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Central Coast distilleries facing $14K fee from FDA for making hand-sanitizer

Posted at 6:44 PM, Dec 31, 2020
and last updated 2021-01-01 01:43:49-05

During a public health crisis, distilleries across the country pumped out hand sanitizer to cover a nationwide shortage.

Now those same distilleries are being told to pay more than $14,000 to the Food and Drug Administration (FDA) for making over-the-counter drugs without proper licensing.

“I feel like the FDA welcomed me when they needed me, now they are letting the door shut on me on my way out," Calwise Spirits & Co. distillery owner Aaron Bergh said.

For distilleries like Calwise Spirits & Co. in Paso Robles, making sanitizer was an opportunity to bring back furloughed employees and avoid bankruptcy during the pandemic.

He says in March, the FDA reached out to distillers for help in making more products and waived the registration and drug approval process to get sanitizer out fast.

In a six-week period, Bergh and his team made more than 5,000 gallons of the germ-killing formula and shipped it out across the state to government agencies and front-line workers.

Now he and nearly 800 other distillers in the U.S. owe $14,080 to the FDA in facility fees.

“I feel like no good deed goes unpunished,” Bergh said. “What I could have done what others did and not register with the FDA and start making it without registering, but because I followed the rules and I registered, now I'm getting audited and taxed."

Shock and frustration are rippling through the industry.

“There must be some mistake. We're the good guys. We are the guys who [the FDA] wanted us to help and we jumped in and helped,” Central Coast Distillery owner Eric Olson said. “That was our whole purpose and there was no talk that we'd have to pay later for helping."

The CARES Act passed in March changed the regulation of non-prescription drugs, which allowed distilleries to make the product under FDA guidelines.

However, under the revision, distilleries are classified as "over the counter monograph drug facilities," which means business owners have to pay the associated fees for the fiscal year by Feb. 12.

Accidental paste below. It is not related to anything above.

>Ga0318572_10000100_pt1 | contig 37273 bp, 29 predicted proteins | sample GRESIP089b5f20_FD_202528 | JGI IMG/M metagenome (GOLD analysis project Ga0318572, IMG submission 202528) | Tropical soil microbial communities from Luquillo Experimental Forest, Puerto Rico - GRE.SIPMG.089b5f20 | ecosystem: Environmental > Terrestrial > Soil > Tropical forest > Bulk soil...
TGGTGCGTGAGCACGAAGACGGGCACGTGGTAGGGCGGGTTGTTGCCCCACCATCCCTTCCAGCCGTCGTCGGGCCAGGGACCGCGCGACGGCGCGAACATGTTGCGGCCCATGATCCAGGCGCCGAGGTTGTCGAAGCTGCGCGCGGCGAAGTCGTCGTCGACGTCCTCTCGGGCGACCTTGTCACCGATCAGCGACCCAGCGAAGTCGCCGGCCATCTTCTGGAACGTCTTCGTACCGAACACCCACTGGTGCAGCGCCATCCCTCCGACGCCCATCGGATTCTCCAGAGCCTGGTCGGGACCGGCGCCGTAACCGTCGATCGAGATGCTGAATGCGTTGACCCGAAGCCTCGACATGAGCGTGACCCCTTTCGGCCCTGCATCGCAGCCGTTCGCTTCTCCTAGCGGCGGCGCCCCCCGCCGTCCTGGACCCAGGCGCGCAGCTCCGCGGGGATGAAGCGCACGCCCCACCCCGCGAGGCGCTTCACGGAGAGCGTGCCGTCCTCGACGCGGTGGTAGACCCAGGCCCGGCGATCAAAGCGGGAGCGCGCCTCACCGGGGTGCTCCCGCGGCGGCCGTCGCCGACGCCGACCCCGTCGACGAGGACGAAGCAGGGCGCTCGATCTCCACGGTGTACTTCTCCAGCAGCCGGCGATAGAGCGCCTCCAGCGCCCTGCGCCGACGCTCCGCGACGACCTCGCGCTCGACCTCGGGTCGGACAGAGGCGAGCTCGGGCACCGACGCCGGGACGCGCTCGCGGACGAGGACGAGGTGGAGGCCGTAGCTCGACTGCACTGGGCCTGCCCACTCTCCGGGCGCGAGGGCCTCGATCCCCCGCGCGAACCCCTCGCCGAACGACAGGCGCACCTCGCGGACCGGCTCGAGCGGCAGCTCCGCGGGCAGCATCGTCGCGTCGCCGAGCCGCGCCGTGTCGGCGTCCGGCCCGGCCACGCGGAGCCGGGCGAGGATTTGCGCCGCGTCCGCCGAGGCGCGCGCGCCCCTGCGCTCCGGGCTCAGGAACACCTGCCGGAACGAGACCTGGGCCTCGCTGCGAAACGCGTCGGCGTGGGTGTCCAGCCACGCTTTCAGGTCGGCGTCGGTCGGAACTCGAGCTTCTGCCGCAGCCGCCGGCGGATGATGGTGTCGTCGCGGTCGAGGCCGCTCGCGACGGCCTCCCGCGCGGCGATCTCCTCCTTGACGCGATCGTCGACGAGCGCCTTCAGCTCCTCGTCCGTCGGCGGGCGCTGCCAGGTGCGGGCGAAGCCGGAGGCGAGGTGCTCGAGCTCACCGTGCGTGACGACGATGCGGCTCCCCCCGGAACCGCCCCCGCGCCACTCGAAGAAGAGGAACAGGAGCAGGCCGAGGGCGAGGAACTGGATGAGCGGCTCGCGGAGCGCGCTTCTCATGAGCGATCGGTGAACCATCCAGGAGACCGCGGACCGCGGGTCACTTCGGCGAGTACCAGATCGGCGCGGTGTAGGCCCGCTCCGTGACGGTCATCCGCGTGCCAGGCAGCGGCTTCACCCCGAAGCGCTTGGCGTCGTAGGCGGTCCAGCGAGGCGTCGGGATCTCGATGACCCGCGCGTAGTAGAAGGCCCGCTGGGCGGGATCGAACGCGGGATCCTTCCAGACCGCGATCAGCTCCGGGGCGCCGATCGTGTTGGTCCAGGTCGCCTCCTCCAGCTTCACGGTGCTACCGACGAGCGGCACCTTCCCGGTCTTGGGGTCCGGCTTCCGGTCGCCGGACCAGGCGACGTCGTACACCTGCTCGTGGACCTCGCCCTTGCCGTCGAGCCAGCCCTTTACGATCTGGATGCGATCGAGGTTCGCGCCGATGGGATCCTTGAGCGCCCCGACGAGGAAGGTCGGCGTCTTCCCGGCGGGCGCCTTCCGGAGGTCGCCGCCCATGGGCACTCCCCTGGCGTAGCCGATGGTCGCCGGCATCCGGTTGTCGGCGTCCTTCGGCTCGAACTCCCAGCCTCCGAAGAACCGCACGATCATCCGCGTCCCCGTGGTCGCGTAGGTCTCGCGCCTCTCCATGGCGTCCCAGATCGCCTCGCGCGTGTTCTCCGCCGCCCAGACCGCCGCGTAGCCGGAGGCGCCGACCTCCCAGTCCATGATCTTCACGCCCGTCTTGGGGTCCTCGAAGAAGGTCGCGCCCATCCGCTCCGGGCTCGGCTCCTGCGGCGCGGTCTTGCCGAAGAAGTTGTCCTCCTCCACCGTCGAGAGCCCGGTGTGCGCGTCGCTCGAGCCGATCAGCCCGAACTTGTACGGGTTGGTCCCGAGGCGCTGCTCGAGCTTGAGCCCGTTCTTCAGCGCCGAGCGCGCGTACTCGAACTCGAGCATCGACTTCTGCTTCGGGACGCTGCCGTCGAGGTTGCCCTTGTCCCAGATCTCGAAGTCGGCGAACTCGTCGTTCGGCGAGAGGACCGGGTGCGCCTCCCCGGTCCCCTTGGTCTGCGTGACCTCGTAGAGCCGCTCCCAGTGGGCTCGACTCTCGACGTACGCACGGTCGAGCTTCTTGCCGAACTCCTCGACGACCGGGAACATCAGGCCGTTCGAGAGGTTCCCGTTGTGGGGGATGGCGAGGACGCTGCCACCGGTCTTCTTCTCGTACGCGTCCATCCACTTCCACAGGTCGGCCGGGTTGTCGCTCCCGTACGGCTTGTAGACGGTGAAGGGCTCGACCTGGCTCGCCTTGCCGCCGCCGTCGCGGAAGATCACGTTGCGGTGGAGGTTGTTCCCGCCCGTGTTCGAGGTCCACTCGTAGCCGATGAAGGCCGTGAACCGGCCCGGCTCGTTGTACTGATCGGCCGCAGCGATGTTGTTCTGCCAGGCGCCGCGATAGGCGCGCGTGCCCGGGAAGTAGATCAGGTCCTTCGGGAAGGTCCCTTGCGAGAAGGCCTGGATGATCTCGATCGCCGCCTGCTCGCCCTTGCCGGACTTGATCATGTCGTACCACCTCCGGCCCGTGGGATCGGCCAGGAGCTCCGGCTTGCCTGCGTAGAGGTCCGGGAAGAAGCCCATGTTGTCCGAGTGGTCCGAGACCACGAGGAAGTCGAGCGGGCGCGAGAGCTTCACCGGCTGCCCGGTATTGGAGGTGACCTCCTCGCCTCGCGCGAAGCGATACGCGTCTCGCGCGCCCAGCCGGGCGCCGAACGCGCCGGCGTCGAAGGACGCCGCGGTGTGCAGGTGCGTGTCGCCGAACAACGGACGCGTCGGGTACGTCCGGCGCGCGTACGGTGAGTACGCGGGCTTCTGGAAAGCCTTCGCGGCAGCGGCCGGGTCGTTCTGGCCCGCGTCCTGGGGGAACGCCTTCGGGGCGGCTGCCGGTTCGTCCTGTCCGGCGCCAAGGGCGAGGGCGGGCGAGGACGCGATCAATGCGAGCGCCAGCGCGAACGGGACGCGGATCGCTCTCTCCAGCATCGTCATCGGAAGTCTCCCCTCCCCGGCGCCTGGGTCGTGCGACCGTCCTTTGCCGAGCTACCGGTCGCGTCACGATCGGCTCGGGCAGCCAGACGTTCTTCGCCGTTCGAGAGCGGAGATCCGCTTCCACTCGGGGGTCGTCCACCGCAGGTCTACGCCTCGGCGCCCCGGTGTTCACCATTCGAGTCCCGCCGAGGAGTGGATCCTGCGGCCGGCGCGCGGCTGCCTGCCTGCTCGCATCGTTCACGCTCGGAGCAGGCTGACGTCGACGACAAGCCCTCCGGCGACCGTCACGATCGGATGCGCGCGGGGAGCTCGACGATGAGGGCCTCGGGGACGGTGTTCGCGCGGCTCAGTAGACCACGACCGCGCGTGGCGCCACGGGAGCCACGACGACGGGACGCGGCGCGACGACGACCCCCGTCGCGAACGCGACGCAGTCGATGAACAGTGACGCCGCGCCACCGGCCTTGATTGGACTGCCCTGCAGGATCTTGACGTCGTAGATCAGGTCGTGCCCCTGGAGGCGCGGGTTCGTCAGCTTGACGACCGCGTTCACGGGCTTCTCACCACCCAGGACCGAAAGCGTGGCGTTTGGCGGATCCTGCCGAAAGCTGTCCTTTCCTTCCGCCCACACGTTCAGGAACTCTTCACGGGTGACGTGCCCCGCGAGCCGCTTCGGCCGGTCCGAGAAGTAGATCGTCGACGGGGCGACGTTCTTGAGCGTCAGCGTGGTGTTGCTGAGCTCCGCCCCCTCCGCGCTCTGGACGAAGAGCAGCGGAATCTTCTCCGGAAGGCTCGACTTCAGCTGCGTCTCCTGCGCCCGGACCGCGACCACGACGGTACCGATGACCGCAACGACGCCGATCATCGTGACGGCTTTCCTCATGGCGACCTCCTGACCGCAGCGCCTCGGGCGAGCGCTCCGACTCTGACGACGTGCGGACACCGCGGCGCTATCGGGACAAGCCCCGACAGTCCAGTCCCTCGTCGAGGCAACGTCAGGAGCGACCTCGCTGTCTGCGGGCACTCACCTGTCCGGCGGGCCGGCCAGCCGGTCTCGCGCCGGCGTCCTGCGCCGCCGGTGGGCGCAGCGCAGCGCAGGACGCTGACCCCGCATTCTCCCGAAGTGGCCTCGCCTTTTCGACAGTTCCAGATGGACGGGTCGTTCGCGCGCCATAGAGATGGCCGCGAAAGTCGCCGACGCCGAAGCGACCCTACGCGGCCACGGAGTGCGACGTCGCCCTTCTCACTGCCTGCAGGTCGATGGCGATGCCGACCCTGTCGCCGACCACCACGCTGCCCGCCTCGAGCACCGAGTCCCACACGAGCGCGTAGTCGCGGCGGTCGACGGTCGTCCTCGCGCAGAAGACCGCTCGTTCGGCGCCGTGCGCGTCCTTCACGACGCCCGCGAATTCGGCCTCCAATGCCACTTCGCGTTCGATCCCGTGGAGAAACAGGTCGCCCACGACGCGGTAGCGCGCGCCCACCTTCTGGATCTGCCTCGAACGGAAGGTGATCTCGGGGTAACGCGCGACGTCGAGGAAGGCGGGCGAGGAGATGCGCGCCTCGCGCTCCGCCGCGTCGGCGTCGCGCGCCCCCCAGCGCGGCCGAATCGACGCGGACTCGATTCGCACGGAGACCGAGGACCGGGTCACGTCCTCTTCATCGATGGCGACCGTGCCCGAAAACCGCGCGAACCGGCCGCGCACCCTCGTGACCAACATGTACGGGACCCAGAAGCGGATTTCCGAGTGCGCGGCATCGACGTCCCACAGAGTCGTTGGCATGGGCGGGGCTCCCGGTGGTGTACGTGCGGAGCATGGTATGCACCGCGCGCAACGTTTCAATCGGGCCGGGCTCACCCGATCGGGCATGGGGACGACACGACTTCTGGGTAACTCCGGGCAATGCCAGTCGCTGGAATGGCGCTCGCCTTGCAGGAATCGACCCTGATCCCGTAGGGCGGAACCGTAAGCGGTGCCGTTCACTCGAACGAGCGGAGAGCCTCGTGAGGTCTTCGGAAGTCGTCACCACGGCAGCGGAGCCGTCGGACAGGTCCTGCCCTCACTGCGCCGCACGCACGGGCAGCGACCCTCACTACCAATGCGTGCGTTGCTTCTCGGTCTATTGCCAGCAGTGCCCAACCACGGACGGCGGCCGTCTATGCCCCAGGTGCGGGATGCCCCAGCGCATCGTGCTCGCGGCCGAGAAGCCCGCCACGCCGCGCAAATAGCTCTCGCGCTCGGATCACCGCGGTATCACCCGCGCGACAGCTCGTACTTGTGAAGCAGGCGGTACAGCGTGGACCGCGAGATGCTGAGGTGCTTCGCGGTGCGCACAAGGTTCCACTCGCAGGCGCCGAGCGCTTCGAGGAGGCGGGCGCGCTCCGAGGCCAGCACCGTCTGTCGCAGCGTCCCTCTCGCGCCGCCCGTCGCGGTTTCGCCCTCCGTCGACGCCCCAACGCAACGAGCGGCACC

On Thursday evening, the U.S. Department of Health and Human Services tweeted a recommendation that the FDA "cease enforcement of these arbitrary, surprise user fees." However, there has been no response from the FDA yet.

Olson says many distillers lost money or broke even selling sanitizer.

Many local business owners like himself even donated bottles to homeless shelters and first responders.

“It was such a rush to get going on it. Nobody even tried to make money. These guys were just trying to get it out to people's hands. I mean, honestly, it was goodwill,” Olson said.

In an email to KSBY, an FDA spokeswoman says the info about the fee was posted on the agency's website back in May. On Tuesday, Dec. 27, it announced how much the fee would be.

In a statement, the FDA said it "appreciates the industry’s willingness to help supply alcohol-based hand sanitizer to the market to meet the increasing demand for these products during COVID-19, and we are grateful for their efforts. We understand the concern that manufacturers have about the fees they are being asked to pay, especially from small businesses during this difficult time."

Distillery owners have until the end of 2020 to decide if they want to continue sanitizer production into the new year, which would cost them another $14,000 in registration and facility fees.

For Bergh, it’s not worth it.

“This morning I had to cancel my FDA registration. I would have liked to hold on to it, so I have it all ready in case there’s another massive shortage and we can start manufacturing, but the FDA created too much risk,” Bergh said.

The Distilled Spirits Council of the United States said in a press release the FDA's announcement came with no warning and they are urging the agency to waive those fees.